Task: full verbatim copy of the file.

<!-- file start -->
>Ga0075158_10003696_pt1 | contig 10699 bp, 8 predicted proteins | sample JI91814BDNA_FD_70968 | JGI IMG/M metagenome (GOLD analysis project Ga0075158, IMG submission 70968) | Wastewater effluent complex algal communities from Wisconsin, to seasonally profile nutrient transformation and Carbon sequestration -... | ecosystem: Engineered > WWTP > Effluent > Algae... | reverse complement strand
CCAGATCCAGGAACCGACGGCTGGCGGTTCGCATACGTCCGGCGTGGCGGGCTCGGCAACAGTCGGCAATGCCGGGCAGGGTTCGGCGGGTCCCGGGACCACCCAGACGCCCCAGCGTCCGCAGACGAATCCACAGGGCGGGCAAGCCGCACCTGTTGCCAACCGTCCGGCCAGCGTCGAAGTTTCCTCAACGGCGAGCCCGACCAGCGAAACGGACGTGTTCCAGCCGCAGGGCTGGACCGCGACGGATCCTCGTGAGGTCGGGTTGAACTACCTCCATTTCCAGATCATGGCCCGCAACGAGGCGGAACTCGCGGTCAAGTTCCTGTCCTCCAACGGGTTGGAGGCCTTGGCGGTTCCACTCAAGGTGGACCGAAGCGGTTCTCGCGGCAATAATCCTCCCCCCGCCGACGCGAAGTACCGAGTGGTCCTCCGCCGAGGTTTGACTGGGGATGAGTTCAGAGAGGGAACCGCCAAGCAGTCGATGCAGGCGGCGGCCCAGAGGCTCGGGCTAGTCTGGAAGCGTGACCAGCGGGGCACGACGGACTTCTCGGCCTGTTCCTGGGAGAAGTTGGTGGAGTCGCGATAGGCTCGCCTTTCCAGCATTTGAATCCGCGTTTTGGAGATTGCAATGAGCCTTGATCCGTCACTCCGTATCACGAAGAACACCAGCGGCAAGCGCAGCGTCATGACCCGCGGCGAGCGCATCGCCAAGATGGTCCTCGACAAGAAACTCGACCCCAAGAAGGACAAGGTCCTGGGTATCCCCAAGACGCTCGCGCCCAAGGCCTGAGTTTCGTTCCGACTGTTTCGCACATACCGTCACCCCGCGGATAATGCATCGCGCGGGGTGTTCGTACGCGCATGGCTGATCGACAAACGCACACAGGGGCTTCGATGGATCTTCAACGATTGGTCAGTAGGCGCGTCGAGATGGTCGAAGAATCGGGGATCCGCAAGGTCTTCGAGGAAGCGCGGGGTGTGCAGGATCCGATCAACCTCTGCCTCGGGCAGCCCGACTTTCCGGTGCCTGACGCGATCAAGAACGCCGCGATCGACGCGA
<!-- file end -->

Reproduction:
>Ga0075158_10003696_pt1 | contig 10699 bp, 8 predicted proteins | sample JI91814BDNA_FD_70968 | JGI IMG/M metagenome (GOLD analysis project Ga0075158, IMG submission 70968) | Wastewater effluent complex algal communities from Wisconsin, to seasonally profile nutrient transformation and Carbon sequestration -... | ecosystem: Engineered > WWTP > Effluent > Algae... | reverse complement strand
CCAGATCCAGGAACCGACGGCTGGCGGTTCGCATACGTCCGGCGTGGCGGGCTCGGCAACAGTCGGCAATGCCGGGCAGGGTTCGGCGGGTCCCGGGACCACCCAGACGCCCCAGCGTCCGCAGACGAATCCACAGGGCGGGCAAGCCGCACCTGTTGCCAACCGTCCGGCCAGCGTCGAAGTTTCCTCAACGGCGAGCCCGACCAGCGAAACGGACGTGTTCCAGCCGCAGGGCTGGACCGCGACGGATCCTCGTGAGGTCGGGTTGAACTACCTCCATTTCCAGATCATGGCCCGCAACGAGGCGGAACTCGCGGTCAAGTTCCTGTCCTCCAACGGGTTGGAGGCCTTGGCGGTTCCACTCAAGGTGGACCGAAGCGGTTCTCGCGGCAATAATCCTCCCCCCGCCGACGCGAAGTACCGAGTGGTCCTCCGCCGAGGTTTGACTGGGGATGAGTTCAGAGAGGGAACCGCCAAGCAGTCGATGCAGGCGGCGGCCCAGAGGCTCGGGCTAGTCTGGAAGCGTGACCAGCGGGGCACGACGGACTTCTCGGCCTGTTCCTGGGAGAAGTTGGTGGAGTCGCGATAGGCTCGCCTTTCCAGCATTTGAATCCGCGTTTTGGAGATTGCAATGAGCCTTGATCCGTCACTCCGTATCACGAAGAACACCAGCGGCAAGCGCAGCGTCATGACCCGCGGCGAGCGCATCGCCAAGATGGTCCTCGACAAGAAACTCGACCCCAAGAAGGACAAGGTCCTGGGTATCCCCAAGACGCTCGCGCCCAAGGCCTGAGTTTCGTTCCGACTGTTTCGCACATACCGTCACCCCGCGGATAATGCATCGCGCGGGGTGTTCGTACGCGCATGGCTGATCGACAAACGCACACAGGGGCTTCGATGGATCTTCAACGATTGGTCAGTAGGCGCGTCGAGATGGTCGAAGAATCGGGGATCCGCAAGGTCTTCGAGGAAGCGCGGGGTGTGCAGGATCCGATCAACCTCTGCCTCGGGCAGCCCGACTTTCCGGTGCCTGACGCGATCAAGAACGCCGCGATCGACGCGA